"The only way that Wall Street will change is if executives face jail time when they preside over massive fraud. We need tough new laws to hold corporate executives personally accountable."To meet draconian sales quotas in order to keep their jobs, more than 5,000 (now fired) Wells Fargo employees opened unauthorized ghost accounts for at least 2,000,000 customers over at least the last five years, in the process damaging the credit ratings of untold account holders by adding unrequested credit cards to the ones they already had and costing some overdraft fees generated by unauthorized transfers of funds.
During her line of questioning at the Senate Banking Committee hearing, Warren argued that Stumpf had personally profited from the bankers opening up the fake accounts. She read from quarterly meetings where Stumpf had personally used growth in the number of individual customers accounts to justify the value of the bank.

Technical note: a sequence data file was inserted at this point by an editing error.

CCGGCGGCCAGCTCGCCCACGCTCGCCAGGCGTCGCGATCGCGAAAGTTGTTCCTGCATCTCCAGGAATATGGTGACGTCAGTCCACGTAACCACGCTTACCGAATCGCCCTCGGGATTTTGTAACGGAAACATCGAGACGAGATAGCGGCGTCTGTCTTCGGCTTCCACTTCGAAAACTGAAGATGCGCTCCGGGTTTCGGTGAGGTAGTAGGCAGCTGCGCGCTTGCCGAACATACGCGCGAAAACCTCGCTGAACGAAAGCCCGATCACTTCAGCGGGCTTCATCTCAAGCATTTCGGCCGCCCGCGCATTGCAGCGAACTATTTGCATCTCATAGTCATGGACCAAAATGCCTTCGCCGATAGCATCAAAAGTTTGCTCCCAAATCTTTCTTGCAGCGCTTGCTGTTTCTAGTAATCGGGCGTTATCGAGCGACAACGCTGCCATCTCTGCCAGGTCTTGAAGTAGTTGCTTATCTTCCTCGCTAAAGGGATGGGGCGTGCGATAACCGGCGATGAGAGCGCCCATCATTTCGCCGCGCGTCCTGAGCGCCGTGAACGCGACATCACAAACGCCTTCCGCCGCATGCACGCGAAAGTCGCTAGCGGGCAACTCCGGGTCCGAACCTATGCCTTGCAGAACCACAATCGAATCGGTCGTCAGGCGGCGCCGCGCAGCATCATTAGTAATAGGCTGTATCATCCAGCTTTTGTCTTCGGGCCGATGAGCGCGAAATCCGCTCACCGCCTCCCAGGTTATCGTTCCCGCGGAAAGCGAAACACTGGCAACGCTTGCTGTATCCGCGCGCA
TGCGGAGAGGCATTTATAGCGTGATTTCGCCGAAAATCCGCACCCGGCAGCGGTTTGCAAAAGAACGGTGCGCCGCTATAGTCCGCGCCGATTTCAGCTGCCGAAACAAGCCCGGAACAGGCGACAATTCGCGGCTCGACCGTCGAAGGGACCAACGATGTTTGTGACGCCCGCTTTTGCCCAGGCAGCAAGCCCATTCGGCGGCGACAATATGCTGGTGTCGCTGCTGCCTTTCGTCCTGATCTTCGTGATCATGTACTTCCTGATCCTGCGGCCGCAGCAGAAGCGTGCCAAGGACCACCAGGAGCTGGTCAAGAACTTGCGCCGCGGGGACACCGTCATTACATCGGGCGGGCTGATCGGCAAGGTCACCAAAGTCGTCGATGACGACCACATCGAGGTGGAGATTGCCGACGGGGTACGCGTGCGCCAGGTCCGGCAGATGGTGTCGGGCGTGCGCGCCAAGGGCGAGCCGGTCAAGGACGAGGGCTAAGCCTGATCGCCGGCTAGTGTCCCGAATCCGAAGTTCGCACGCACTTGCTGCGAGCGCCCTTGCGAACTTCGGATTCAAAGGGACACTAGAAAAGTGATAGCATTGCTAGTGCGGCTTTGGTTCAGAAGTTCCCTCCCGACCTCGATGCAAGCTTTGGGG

"You squeezed your employees to the breaking point so they would cheat customers and you could drive up the value of your stock and put hundreds of millions of dollars in your own pocket," Warren said. "And when it all blew up, you kept your job, you kept your multimillion dollar bonuses, and you went on television to blame thousands of $12 an hour employees who were just trying to meet cross sell quotas that made you rich."
Warren Buffett was asked about the scandal earlier this week by Omaha World-Herald writer Steve Jordan, because Buffett's company, Berkshire Hathaway, owns 10% of Wells Fargo — 500 million shares. Buffett did not respond to Jordan's inquiry, made for his "Warren Watch" column — the foremost ongoing chronicle of the Warren Buffett cult of personality, which runs regularly in the World-Herald, now owned by Berkshire Hathaway, Buffett's company. According to KETV, Buffett also refused to comment on the mess to Fox News, saying he would reserve comment until after the election. (Huh?)
Jordan's column quoted Omaha money manager Russ Kaplan's speculation that Buffett may even be buying more Wells Fargo shares at current prices, which have dropped this month by 10% and are down more than 20% from last July. Wells Fargo has been paying shareholders a 3% annual dividend, considerably more than the interest it pays depositors on many premium accounts.